While the Great Resignation has been a game changer for companies in all industries, for businesses in the recruitment and HR industry, it has been a seismic – and in some ways positive – change. But, one troubling aspect that has flown under the radar is the cybersecurity implications. For businesses in the recruitment industry, the wave of employee churn has been a boon – but every silver lining has its cloud, and it looks like the explosion in job-seekers is catching the attention of cybercriminals and, in particular, bot operators.
Bot attacks have surged globally in recent years, with bad bots making up more than a quarter (25.6%) of all online traffic in 2020. Of these, the majority (57%) are known as advanced persistent bots (APBs) which are harder to detect and mitigate as they mimic human behavior. Regardless of whether businesses are built around products or services, bots are becoming a scourge across the internet.
For job boards and other recruitment-related businesses, data scraping bots have become one of the most impactful issues. These bots not only cause significant reputational damage when customers’ data is taken without their consent, but websites can experience performance issues or go down completely from the exorbitant traffic requests.
Jobs for the bots or bots for the jobs?
At the end of 2021, a global job listing site was targeted by the biggest bot attack Imperva Research Labs had ever monitored and mitigated. The attack was focused on data-scraping, i.e. the automatic extraction of content and data from a website – in this case information from job-seekers profiles and resumes. While data scraping attacks tread a fine line between business intelligence and violating data privacy, it’s one of the most prominent bot attacks businesses face today. Scraping can result in worse conversion rates, unreliable marketing analytics, poorer SEO rankings and, in the case of particularly aggressive scrapers, website downtime. In this instance, the website was hit by a staggering 400 million bot requests over four days from nearly a half a million unique IP addresses.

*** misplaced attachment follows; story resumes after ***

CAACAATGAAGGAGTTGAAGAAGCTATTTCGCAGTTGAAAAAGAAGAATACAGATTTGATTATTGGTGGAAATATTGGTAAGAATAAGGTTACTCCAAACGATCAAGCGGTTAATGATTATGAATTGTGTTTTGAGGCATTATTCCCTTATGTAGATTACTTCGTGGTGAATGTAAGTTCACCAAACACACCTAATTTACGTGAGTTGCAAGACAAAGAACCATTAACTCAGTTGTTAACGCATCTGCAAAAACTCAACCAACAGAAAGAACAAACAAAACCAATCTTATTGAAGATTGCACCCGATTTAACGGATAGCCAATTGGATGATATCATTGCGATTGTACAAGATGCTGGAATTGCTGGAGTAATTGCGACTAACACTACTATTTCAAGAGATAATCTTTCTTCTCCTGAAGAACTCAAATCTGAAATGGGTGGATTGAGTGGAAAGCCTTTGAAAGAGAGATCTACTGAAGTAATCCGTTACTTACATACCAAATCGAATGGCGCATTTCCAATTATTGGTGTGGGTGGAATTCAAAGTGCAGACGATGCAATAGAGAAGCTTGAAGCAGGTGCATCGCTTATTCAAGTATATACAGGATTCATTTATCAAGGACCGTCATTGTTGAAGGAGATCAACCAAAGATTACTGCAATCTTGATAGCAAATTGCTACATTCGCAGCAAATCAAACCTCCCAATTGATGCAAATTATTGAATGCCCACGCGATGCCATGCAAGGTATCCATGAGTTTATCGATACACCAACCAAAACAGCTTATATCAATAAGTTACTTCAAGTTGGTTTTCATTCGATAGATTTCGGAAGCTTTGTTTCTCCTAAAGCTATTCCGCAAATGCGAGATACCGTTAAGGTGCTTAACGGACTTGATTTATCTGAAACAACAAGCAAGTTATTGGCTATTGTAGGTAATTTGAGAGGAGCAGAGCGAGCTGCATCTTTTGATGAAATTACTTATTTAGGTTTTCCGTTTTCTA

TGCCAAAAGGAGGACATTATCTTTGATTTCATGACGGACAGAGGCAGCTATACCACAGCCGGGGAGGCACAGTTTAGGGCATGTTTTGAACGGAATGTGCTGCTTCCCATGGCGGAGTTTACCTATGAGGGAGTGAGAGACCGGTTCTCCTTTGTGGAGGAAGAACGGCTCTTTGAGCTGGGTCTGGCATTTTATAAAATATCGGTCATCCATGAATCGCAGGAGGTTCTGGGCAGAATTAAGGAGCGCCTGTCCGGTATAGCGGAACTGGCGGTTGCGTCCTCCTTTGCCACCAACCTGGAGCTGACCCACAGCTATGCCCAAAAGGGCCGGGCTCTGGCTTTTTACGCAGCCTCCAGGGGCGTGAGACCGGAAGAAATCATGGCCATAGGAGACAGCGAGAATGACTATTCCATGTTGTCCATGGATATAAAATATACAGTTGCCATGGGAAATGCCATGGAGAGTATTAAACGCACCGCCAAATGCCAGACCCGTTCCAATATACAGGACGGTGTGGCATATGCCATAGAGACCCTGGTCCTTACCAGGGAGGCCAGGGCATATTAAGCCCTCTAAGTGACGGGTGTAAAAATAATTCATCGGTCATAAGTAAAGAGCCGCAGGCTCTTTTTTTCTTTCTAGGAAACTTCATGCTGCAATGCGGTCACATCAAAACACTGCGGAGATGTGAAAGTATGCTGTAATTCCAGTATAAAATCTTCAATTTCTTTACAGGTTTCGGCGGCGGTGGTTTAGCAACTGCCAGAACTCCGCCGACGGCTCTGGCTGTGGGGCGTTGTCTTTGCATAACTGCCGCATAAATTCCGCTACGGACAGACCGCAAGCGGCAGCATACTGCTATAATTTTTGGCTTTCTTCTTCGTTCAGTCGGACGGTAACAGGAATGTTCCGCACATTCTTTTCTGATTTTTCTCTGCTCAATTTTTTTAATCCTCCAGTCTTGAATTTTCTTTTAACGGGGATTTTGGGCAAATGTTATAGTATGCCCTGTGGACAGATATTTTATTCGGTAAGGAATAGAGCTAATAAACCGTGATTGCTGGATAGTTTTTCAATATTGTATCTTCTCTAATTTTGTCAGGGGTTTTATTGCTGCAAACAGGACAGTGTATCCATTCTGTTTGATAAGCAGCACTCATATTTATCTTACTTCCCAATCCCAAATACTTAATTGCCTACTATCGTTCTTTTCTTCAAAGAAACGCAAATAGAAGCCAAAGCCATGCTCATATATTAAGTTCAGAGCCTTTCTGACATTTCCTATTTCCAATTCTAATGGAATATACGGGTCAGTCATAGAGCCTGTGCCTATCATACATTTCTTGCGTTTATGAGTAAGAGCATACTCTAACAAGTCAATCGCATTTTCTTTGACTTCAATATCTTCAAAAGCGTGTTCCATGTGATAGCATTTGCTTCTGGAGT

At first blush, it might seem strange that a job board was the focus of such a massive bot attack – many would expect the target to be a bank or major retailer instead, using such resources to try and steal sensitive data rather than job seekers information.
However, the data gathered in these sorts of attacks can be used in many ways — like Account Takeover (ATO) attacks on other sites. Therefore, in the context of the Great Resignation which has seen the number of employees looking to make a move reach record levels, attacking a job board is now quite lucrative. Resumes are a rich source of personal data – addresses, employment history, salaries and so on – that can fuel subsequent ATO attacks.
Learning from retailers
While bot attacks aren’t new, the scale and volume of the incidents are higher than ever before. In order to cope, the industry should look to another sector which has been leading the way in combating bots: retail.